American Marketer

Financial services

As US millionaires grow more diverse, brands must leverage digital tools to keep up

March 9, 2018

There are 16 million millionaires in the country, and each one is a valuable asset for brands. Image credit: WealthEngine


NEW YORK – With each passing year, the millionaire population in the United States grows more diverse both in demographics and interests.

At the Luxury Marketing Council’s Inner Circle Luncheon on Feb. 28, two executives from wealth intelligence firm WealthEngine gave a presentation focusing on the ways in which today’s millionaires are more diverse than ever. In response to this, luxury brands need to be able to leverage data to know exactly what their customers desire and when.

"Brands are trying to find younger millionaires as they have the space to get even richer in the coming years," said Moira Boyle, director of luxury and commercial sales at WealthEngine. "You don’t have one type of buyer anymore, you're going to have five or seven different types of buyers.

"The California millionaire is different from the New York millionaire," she said.

Knowing the customer

Today’s millionaires cannot be easily fit into a single group or market segment.

While their overall net worth may be comparable, their interests, habits, feelings and spending goals can vary widely based on age, race or ethnicity or what region of the country they live in.

This last point was emphasized by WealthEngine, with speakers noting that $1 million can have more or less weight depending on where the person lives, with a significant difference between places such as New York and Wyoming.

"Here in New York, we are seeing a shift towards more women millionaires, more people of color, more LGBTQ millionaires," said JB Rauch, vice president of channels at WealthEngine. "As we’ve seen more consolidation of wealth in this country, affluence is no longer just older white men, it's much broader."

WealthEngine's JB Rauch. Image credit: WealthEngine

For luxury brands, understanding these different segments and how best to target them is key to a healthy future.

Not only will targeting millionaires help in that brands will capture their sales, but these ultra wealthy consumers also act as guides for the rest of consumers, who look up to them for inspiration and a source of ideas about what to buy and where to spend.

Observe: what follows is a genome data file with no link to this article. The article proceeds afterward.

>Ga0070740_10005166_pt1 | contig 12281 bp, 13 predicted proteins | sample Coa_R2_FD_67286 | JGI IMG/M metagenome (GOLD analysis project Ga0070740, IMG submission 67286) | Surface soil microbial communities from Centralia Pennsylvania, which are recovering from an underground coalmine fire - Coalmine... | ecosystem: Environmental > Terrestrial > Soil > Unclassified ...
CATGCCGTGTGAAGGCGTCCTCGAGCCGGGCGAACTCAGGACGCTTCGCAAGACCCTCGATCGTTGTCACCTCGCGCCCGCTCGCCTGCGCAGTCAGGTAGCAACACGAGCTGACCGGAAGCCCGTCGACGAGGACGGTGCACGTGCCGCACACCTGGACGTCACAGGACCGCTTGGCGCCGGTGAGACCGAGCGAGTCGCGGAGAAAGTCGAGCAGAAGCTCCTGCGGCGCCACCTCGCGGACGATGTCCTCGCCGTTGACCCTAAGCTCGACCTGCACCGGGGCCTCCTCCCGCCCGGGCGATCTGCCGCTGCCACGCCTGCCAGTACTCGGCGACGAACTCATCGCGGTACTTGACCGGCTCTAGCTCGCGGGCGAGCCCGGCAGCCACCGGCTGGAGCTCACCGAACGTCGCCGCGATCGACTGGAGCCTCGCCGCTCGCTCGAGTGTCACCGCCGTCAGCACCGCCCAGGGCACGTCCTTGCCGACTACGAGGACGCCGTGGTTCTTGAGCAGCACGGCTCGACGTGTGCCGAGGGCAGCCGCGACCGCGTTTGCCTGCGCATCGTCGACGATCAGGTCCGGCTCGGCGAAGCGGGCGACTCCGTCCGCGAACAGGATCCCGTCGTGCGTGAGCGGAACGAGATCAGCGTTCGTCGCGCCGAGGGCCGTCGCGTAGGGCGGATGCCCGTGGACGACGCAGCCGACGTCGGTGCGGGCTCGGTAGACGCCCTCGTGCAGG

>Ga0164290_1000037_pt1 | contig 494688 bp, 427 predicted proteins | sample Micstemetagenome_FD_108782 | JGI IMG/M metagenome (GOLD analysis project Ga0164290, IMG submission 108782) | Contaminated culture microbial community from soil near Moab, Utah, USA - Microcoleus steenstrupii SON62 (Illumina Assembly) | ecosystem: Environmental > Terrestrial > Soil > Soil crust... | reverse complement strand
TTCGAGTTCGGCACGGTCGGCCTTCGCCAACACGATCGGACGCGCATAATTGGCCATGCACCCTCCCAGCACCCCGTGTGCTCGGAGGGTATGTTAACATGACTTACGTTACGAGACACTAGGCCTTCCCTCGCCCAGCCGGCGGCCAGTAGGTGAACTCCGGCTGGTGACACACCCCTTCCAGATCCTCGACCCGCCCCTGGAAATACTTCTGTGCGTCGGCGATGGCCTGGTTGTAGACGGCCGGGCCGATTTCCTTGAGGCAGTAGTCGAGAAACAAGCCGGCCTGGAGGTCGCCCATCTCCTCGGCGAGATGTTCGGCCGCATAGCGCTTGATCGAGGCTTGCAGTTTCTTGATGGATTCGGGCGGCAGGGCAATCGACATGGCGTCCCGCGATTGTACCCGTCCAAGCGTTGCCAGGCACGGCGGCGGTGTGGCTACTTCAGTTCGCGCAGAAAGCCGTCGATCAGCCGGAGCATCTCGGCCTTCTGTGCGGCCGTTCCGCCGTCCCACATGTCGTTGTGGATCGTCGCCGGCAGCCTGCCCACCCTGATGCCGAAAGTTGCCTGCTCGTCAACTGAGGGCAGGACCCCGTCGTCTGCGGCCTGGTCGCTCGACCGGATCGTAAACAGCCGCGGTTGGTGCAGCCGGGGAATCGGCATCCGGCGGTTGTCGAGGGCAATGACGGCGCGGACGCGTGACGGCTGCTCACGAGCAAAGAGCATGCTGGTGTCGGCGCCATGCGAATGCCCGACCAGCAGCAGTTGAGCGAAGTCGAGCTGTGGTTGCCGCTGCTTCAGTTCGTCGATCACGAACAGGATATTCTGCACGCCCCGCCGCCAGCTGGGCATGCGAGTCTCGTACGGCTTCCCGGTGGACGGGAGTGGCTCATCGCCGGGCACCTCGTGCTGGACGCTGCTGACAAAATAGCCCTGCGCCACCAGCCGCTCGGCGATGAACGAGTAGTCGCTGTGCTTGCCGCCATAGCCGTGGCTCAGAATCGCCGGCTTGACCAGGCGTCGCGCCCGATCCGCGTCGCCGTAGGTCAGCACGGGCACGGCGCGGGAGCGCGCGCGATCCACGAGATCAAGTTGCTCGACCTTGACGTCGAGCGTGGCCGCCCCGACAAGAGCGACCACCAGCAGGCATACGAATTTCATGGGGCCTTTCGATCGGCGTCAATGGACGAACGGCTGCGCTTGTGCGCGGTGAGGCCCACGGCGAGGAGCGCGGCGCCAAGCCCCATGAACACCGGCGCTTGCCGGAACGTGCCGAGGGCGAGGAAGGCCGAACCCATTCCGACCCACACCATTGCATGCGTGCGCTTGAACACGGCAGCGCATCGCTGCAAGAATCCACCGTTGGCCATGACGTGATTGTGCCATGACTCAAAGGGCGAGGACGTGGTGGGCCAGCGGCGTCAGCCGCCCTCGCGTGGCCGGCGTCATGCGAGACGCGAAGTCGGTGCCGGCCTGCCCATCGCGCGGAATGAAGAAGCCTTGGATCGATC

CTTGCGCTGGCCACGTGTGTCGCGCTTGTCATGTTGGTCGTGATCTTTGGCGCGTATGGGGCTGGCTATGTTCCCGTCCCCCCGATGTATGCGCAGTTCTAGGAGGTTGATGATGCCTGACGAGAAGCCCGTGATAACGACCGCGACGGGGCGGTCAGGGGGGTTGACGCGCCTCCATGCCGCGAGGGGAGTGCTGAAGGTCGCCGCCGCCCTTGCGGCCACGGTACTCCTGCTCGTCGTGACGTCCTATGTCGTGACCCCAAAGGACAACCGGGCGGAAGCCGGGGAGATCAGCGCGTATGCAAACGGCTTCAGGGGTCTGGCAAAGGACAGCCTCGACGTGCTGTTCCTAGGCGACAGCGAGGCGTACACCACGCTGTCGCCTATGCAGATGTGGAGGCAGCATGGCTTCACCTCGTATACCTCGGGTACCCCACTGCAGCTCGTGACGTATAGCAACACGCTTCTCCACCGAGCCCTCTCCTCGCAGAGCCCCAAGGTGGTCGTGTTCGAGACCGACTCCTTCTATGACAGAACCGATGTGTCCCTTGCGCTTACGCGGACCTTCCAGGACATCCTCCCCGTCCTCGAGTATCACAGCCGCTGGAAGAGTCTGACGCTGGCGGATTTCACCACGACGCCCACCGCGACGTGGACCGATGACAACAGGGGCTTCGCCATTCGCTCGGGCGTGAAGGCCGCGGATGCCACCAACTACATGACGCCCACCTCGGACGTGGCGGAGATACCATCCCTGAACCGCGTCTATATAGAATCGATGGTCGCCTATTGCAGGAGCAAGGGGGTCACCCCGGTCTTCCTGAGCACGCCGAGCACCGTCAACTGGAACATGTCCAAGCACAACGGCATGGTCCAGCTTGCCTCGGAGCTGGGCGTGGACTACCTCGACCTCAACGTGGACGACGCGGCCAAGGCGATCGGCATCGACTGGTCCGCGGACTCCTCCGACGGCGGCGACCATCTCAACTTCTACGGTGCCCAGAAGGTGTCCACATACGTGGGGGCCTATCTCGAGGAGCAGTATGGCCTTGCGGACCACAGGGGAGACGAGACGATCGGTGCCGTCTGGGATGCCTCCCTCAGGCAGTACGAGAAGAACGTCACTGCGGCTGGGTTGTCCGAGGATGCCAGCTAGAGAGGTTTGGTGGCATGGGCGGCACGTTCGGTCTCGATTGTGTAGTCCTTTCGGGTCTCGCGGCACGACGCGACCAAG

"Each of the 16 million millionaires are valuable for luxury brands," Mr. Rauch said. "Millionaires are not just important for their purchasing power but for their influence as well."

Diversity grows

Luxury has for many years been the domain of a homogenous group of individuals, mainly Caucasian men from Western countries. However, creating and maintaining diversity is important, not only because it is morally commendable, but also because it is good for business.

Over the last decade, there has been a concerted effort in the luxury business to be more inclusive in terms of sex and gender, race, nationality or body type. But the luxury business, as with the world itself, still has a long way to go to fully remove many of the institutional and ingrained barriers that have prevented women and minorities from excelling for so long (see story).

For example, Fenty Beauty’s entry into the cosmetics arena has shed light on beauty power players’ lack of merchandise diversity for complexion products.

Rihanna worked with LVMH-owned Kendo on Fenty Beauty. Image credit: Fenty Beauty

Created by frequent luxury collaborator Rihanna, Fenty Beauty launched following months of anticipation and two years of research and development on Sept. 8. The line of color cosmetics, including a staggering 40 shades of foundation, was developed in partnership with LVMH-owned Kendo, the company behind Bite Beauty and Marc Jacobs Beauty (see story).

The main thrust of WealthEngine’s presentation was that with the increasingly diverse backgrounds of today’s luxury consumers, brands need to be able to leverage whatever tools they can, particularly in the digital world, to serve those customers best.

"Being able to leverage technology and AI is playing a big role," said Chris Olshan, CEO of the Luxury Marketing Council and moderator of the event. "Something we keep hearing more and more is that there are tech companies looking to leverage affluent data to get into the home though WiFi.

"Soon you'll be able to connect to the IP and get access to tablets phones and TVs and serve advertising based on that data."